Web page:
Our last day on Ticao Island was capped by a stopover at Buntod Reef Marine Sanctuary Sandbar on our way back to Masbate mainland. This marine sanctuary is managed by the SAMAPUSI (Samahan ng Mangingisda ng Puro-Sinalikway), an organization made up primarily of former “blast fishermen” now turned “reef rangers.”
As the sun slowly sets into the horizon and the sky bursts with a reddish glow, I was reminded of how beautiful the world is, specifically this part of the planet, as excitement surged through me at the prospect of what beauty looms in our next island destination: Burias Island.
A sleeper ferry transported us from midnight in Masbate mainland to waking up to a sunrise in Burias Island. This final phase of our 11-day trip to Masbate solidified my opinion of the province as having the most potential to become a major tourism draw in the Philippines.
After a stuffed breakfast, we hit the ground running by hopping into a double-decked boat and proceeded to our island-hopping tour visiting Burias’ three popular islands of Animasola, Tinalisayan and Sombrero.
The secluded Animasola island off the coast of San Pascual in Burias Island is a sight of pristine beauty, despite its haunting name “Animasola,” which in Catholic tradition portrays a “lonely soul” trapped in purgatory. Thanks to its jagged cliffs, powdery white sand, and brilliant blue waters, it transports travelers to a paradisiacal time and place.
Next up was Tinalisayan. After flying my drone for 10 minutes, I quickly packed it up to take a dip at the island’s turquoise-colored waters to enjoy another magical moment in the sun. I would have stayed on the water longer to get more sun-tanned if not for the call of sumptuous boodle feast awaiting us on our boat.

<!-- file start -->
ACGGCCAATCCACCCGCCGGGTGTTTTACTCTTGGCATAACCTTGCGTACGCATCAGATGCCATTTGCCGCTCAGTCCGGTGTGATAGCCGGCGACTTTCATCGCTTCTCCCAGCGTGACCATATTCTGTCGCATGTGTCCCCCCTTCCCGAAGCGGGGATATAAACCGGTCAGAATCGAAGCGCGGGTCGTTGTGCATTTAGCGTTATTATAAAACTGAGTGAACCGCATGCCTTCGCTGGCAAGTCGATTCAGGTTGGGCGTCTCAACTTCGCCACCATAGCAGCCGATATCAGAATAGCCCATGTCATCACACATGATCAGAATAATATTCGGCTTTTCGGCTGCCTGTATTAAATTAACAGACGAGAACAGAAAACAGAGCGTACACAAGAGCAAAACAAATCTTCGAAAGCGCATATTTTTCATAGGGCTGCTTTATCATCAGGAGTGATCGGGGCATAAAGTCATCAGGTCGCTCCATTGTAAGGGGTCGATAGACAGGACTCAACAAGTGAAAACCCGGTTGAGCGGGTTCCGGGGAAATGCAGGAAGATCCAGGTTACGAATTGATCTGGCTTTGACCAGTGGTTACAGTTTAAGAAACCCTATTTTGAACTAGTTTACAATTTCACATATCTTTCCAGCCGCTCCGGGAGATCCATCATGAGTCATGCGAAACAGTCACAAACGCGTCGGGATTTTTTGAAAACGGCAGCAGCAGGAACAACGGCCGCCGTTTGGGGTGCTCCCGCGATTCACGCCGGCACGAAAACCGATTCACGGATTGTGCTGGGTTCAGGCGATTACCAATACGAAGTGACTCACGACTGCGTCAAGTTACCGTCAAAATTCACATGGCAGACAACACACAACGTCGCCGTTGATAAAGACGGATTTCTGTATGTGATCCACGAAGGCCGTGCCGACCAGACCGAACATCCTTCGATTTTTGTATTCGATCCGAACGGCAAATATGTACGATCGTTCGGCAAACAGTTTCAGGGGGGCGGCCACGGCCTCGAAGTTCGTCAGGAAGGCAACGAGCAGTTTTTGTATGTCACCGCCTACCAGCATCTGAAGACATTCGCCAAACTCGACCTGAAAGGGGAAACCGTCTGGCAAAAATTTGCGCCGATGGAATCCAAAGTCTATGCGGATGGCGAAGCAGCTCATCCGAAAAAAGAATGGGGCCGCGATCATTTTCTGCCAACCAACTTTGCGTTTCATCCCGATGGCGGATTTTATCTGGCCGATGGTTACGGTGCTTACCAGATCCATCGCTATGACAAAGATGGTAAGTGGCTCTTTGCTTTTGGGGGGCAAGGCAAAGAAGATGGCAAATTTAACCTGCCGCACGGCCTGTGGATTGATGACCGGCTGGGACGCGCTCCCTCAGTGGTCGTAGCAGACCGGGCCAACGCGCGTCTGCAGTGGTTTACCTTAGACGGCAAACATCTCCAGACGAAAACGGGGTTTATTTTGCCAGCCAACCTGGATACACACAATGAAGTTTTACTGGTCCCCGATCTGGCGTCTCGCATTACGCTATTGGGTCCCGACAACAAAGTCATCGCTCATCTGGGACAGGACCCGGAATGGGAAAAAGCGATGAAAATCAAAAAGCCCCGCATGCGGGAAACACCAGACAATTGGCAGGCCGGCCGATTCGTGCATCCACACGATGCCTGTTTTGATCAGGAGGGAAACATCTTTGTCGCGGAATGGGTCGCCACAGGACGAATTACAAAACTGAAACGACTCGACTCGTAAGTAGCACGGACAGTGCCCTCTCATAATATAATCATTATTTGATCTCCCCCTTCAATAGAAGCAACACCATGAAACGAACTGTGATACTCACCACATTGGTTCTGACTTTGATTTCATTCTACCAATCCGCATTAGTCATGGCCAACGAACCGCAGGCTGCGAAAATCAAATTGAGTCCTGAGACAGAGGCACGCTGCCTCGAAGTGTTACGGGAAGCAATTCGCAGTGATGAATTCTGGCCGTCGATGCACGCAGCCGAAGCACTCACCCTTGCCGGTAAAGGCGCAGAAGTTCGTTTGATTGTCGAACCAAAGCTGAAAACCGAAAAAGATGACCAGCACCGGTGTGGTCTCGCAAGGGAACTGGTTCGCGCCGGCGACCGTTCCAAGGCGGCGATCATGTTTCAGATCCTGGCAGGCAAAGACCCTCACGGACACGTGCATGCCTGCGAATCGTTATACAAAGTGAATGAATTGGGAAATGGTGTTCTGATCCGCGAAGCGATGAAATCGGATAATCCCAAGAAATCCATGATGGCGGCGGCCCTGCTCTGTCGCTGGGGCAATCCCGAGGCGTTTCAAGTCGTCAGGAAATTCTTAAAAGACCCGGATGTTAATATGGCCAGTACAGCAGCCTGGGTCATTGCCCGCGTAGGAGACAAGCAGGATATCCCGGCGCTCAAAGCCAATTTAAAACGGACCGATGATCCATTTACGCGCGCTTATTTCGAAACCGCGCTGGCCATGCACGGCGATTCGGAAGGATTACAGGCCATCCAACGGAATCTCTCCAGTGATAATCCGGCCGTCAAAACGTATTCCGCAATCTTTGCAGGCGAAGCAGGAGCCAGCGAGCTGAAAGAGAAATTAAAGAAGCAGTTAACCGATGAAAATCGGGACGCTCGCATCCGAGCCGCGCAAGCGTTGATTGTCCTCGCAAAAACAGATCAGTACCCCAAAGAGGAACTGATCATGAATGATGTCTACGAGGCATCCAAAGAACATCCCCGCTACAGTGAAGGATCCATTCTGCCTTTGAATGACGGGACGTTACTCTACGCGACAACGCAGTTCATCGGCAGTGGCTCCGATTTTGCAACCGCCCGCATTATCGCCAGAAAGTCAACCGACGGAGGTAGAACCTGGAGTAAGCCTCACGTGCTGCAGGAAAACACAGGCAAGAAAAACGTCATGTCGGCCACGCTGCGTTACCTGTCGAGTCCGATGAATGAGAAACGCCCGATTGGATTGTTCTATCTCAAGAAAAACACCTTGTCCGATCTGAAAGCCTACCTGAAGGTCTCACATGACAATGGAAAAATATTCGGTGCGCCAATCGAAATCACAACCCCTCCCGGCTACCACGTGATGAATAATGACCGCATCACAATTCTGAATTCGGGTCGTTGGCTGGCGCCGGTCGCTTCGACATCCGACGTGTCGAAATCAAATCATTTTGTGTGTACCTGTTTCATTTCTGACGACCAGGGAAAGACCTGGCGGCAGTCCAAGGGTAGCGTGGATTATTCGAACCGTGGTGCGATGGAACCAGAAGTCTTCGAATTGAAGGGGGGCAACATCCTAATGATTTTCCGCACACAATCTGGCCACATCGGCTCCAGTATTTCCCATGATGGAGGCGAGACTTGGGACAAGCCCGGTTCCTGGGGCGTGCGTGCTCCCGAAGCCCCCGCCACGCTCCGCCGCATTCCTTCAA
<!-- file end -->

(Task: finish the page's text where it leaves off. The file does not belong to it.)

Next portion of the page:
On our way to Sombrero Island, we passed by other islands such as Virgin Island and the fascinating rocky islet called Templo Island, which has a crucifix perched on top of its rock-strewn base.
Sombrero Island was the perfect capstone to yet another fantastic day. Named as such because of the odd shape of the island’s islet tip, which resembles a sombrero. Sombrero Island, is characterized by an expansive sandbar marking its perimeter leading to the main island lush with greens and home to a few small resorts, and on its tip, the notable hat-shaped rock formation.
Definitely not my last Masbate Rodeo
As an agricultural hub, Masbate province is dotted with ranches that are home to tens of thousands of cattle and horses. Masbate’s rodeo culture developed in this environment. Most of us would be forgiven for assuming that Masbate’s “cowboy culture” was ripped from the American wild west playbook, but further research suggests Masbate’s and the American’s rodeo culture can be traced back to the Mexican Vaqueros.
To celebrate the province’s Rodeo tradition, the Rodeo Masbateño Festival is held every month of April to showcase the province’s cattle and livestock industry as well as some game horsemanship.
Masbate has more than simply its natural wonders, such as its stunning islands and picture-perfect scenery; it also boasts a rich culture and a culinary scene that will make you gain weight willingly. Who couldn’t say no to gigantic crabs, heavyweight fish, tiger prawns and a heaping helping of scallops? Definitely nobody. I think it is safe to say that this trip won’t be my last rodeo in Masbate.
Image credits: Marky Ramone Go